For no particular reason, Robert "Bobby" Gonzales popped into my head the other day.
I wondered what Bakersfield's most notorious animal torturer had been up to in recent years.
If you don't remember, Gonzales was convicted in the spring of 2011 of brutally torturing a 6-pound white terrier mix dog named Lacey.
He was given three years probation and ordered into counseling.
At the time, I wrote that the sentence was too light and didn't take into account "the link."
That's the link between animal cruelty and other forms of violence.
I was right.
A perusal of Gonzales' recent doings shows he escalated from animals to humans in pretty quick order.
The Gonzales tale exemplifies why animal cruelty must be taken much more seriously by society as it is often just a glimpse of what is likely a larger portrait of violence that could include spousal and child abuse.
Right off the bat, Gonzales couldn't, or wouldn't, abide by the terms of his probation.
He was ordered into alcohol/drug counseling as well as counseling with clinical psychologist Lorin Lindner under a program called AniCare, which specializes in treating animal abusers, court documents show.
That was in May of 2011. Within seven months he was back in court for skipping his counseling sessions, according to court documents. His probation was revoked and in February 2012, he was sentenced to jail for a year.
He served only four months. He got out in June 2012 and was put on an electronic ankle monitor.
Almost exactly a month later, he'd disabled the monitor and left his apartment, netting an escape charge on July 5, 2012.
That same day, he was punching a woman he had lived with in the face and threatening her and her adult son with a hunting knife.
In his notes, the detective on that case mentioned the Lacey cruelty case and wrote that Gonzales had left messages on the victim's cell phone telling her to "watch out" because "You know what I'm capable of."
He was charged with felony domestic violence and pleaded no contest, netting a sentence of 90 days in jail.
Less than two months after that jail term, on Jan. 11, 2013, he was back at the same woman's house, yanking her out of bed and jerking her around by her arms, according to the police report.
He was charged with misdemeanor domestic violence and got about 250 days to be served concurrently with the sentence on his escape charge.
While neither the animal cruelty, nor the two domestic violence cases garnered him much time behind bars, that escape, boy, that got him into real trouble.
In late January of this year, Gonzales was sentenced to a year in Wasco State Prison for the escape.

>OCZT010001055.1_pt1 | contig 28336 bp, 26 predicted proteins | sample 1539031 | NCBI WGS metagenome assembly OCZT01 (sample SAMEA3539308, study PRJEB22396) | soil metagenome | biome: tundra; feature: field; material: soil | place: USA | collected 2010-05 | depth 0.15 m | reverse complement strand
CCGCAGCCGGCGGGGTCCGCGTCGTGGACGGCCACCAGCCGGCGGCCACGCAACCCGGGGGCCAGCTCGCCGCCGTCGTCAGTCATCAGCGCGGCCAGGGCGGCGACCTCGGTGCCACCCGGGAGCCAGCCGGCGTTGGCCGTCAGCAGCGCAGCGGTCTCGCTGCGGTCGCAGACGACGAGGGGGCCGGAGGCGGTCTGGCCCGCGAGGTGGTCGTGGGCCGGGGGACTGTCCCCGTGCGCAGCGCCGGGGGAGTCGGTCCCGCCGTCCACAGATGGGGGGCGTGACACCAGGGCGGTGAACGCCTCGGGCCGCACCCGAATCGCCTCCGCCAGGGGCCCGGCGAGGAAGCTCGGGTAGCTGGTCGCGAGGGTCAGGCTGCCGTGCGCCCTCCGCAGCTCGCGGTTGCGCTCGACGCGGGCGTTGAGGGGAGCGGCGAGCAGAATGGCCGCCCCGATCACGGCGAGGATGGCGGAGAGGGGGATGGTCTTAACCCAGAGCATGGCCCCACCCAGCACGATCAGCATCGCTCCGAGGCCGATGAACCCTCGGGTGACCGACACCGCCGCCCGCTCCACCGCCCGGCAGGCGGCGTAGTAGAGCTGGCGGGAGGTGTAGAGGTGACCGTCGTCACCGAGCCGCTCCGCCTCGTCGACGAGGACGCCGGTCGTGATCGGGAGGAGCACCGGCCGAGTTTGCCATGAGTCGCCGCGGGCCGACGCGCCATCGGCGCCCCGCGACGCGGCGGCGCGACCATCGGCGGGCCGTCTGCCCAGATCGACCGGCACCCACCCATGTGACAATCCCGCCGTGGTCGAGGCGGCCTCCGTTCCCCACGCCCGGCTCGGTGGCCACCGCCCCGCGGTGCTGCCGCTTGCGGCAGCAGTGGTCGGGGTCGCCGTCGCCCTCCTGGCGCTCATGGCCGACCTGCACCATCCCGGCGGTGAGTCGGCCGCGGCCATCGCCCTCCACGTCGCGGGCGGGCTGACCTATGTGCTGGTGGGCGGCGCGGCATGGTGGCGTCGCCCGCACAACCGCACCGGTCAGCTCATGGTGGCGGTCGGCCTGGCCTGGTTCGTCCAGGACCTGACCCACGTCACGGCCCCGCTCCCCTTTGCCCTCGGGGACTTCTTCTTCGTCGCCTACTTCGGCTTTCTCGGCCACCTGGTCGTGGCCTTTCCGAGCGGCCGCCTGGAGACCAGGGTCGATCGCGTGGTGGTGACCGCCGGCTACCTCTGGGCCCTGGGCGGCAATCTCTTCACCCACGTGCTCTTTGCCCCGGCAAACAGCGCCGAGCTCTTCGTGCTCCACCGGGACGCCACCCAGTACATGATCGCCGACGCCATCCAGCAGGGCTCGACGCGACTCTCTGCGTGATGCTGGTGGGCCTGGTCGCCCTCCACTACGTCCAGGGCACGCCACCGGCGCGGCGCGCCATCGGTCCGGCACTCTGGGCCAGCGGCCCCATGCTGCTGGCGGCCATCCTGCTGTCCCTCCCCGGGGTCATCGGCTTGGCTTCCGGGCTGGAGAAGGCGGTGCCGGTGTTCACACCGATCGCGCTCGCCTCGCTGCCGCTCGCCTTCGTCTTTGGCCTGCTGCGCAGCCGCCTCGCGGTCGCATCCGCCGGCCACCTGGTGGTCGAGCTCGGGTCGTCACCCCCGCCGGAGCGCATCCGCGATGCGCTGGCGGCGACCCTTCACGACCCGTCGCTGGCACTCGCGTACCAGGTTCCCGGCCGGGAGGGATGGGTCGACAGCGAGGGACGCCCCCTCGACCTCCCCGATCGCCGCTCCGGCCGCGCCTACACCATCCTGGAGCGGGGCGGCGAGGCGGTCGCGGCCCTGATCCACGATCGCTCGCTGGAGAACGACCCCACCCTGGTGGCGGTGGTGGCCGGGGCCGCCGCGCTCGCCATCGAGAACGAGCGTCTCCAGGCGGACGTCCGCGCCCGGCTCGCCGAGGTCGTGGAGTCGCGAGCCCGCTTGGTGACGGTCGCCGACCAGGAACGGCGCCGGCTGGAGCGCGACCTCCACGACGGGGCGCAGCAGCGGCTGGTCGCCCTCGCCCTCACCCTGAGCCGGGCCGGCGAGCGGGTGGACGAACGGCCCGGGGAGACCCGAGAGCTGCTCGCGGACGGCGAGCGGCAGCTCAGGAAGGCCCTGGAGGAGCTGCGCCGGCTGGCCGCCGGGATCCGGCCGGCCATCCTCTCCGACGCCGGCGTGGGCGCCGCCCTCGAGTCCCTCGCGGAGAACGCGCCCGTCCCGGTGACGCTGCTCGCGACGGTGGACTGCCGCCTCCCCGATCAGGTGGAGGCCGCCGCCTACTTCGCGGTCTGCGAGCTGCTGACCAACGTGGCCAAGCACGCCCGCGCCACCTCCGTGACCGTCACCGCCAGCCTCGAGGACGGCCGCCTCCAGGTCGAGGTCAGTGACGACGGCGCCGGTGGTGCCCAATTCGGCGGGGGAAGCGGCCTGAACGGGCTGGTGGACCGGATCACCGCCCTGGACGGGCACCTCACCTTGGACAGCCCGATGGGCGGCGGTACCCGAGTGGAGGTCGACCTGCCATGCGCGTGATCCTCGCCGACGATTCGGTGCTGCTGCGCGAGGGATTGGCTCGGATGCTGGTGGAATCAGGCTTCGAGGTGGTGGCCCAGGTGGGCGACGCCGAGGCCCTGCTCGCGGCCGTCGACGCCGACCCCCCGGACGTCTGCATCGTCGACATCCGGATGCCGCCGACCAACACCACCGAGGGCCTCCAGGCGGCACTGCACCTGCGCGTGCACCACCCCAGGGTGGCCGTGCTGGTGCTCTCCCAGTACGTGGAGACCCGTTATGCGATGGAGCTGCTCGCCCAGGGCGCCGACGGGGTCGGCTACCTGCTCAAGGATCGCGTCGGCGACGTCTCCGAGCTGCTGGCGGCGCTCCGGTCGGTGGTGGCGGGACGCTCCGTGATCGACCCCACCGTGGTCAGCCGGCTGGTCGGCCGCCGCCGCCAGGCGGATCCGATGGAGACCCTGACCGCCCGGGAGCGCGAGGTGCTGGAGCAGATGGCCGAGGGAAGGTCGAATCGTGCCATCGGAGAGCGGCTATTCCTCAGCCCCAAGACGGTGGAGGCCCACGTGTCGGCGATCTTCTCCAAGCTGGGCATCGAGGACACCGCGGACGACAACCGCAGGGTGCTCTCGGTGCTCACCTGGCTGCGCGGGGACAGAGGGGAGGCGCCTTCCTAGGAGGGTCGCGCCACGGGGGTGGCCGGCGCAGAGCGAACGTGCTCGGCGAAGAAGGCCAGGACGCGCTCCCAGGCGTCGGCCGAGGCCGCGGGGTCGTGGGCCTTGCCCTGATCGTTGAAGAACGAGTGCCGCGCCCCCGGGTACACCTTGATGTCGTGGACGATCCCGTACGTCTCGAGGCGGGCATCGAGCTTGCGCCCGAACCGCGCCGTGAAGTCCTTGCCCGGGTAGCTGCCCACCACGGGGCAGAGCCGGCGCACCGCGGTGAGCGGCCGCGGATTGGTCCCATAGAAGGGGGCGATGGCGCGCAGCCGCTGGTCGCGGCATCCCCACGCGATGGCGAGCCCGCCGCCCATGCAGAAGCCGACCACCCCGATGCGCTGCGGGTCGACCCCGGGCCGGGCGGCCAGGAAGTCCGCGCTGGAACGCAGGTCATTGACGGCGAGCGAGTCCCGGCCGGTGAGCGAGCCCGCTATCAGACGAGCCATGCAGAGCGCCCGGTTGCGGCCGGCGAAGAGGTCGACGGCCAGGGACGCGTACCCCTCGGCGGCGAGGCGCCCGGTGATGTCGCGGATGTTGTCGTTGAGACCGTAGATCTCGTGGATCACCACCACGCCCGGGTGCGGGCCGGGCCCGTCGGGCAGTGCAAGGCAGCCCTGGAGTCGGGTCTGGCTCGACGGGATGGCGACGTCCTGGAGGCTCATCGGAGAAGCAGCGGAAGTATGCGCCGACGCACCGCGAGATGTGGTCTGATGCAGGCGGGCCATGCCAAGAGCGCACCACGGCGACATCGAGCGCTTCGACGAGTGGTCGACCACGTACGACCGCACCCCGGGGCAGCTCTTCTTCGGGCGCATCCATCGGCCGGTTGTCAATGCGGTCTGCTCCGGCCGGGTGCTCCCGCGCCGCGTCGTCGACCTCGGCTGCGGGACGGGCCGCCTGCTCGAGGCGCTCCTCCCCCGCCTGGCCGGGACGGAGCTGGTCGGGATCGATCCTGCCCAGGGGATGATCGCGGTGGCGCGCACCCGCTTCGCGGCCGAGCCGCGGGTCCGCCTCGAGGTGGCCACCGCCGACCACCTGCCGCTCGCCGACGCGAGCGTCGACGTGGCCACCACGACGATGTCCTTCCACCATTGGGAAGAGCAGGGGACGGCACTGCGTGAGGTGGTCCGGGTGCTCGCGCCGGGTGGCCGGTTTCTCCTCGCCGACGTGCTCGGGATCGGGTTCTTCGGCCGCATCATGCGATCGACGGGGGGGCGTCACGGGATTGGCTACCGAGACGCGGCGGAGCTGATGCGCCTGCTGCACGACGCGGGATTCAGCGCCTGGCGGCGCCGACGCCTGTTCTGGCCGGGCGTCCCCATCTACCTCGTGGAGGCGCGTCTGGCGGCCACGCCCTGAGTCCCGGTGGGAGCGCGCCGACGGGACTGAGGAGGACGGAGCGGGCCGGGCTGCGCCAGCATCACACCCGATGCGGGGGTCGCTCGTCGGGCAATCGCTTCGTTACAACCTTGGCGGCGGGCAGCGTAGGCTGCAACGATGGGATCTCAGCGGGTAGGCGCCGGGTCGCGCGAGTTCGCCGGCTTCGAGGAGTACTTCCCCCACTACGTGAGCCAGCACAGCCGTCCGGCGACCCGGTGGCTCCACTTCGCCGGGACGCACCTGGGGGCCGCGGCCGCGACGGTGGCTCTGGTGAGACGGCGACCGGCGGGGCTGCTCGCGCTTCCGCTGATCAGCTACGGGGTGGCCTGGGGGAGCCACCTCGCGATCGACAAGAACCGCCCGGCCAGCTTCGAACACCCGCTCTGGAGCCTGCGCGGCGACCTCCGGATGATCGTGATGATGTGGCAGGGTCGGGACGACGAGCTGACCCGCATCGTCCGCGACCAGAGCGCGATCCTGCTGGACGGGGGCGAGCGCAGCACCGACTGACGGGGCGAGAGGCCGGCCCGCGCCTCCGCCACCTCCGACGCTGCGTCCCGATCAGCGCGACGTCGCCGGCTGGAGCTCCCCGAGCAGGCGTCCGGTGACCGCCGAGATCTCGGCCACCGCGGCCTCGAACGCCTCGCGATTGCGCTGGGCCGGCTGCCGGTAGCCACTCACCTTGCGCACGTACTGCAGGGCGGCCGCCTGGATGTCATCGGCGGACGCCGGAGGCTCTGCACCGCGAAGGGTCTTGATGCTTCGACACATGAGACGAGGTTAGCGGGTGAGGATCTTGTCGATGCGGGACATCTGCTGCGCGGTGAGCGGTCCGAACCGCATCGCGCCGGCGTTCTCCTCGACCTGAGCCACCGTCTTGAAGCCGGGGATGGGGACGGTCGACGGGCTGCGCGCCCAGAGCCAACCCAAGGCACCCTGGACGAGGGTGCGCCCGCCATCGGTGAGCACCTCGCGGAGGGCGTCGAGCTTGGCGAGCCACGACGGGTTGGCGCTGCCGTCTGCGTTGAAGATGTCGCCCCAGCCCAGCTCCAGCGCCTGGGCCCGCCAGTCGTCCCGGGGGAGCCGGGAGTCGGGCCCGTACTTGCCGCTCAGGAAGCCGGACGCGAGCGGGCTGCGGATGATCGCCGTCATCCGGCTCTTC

With any luck, he may actually still be there.
I called psychologist Lindner to ask her thoughts on the Gonzales case. She hadn't forgotten him.
"I think of him every time I go to Bakersfield," she said. Lindner's office is in Frazier Park.
While she couldn't speak about Gonzales, specifically, Lindner did talk in general terms about the role animal abuse can play in other forms of violence.
"It's a similar landscape," she said. "Anything that's seen as smaller or weaker or is seen as a trigger or gets in way, gets aggressed against."
That can easily include children.
Kern County's justice system doesn't use programs like AniCare very often, she said. Part of the problem is there just aren't enough therapists trained in that type of treatment.
"I'm in Frazier Park and I've been called on a couple of cases, but we know there are far more" Lindner said.
Yes, but what I discovered looking through animal cruelty cases two years ago is that most are charged as misdemeanors, which typically don't go to trial and don't result in more than fines and simple probation.
Lindner agreed that animal cruelty cases should be charged at the highest level possible. That might land more people in jail or prison. Ideally, animal abuse therapy should become a mandatory part those sentences.
Given the lack of jail space, though, Lindner also suggested ways to focus on prevention.
"We need a lot more cross reporting," she said. "We know that if there's animal abuse in a family, very often chances are 80 percent or higher that you're going to find spousal and child abuse, or even elder abuse."
Sharing information between law enforcement, animal control officers, teachers and, particularly, health care workers is essential.
"We have to educate people, especially health care workers, that if they're seeing excessive dog bites in a family, that could indicate abuse, because the dog might be protecting weaker family members or itself," Lindner explained.
And neighbor reports of animal abuse and neglect should trigger greater concern, especially if there are children in the house.
"Neighbors will often report animal abuse long before any other kind of violence, because it's more out there and obvious."
Budgets may be tight, jail space overloaded and technical hurdles there to overcome.
But I think we can all agree that no one wants another Robert Gonzales skipping through the system.
Opinions expressed in this column are those of Lois Henry, not The Bakersfield Californian. Her column appears Wednesdays and Sundays. Comment at http://www.bakersfield.com, call her at 395-7373 or e-mail firstname.lastname@example.org LOIS HENRY ONLINE
Read archived columns by Lois Henry at Bakersfield.com/henry. Lois Henry appears on "First Look with Scott Cox" every Wednesday on KERN 1180 AM from 9 to 10 a.m. The show is also broadcast live on www.bakersfield.com. You can get your two cents in by calling 842-KERN.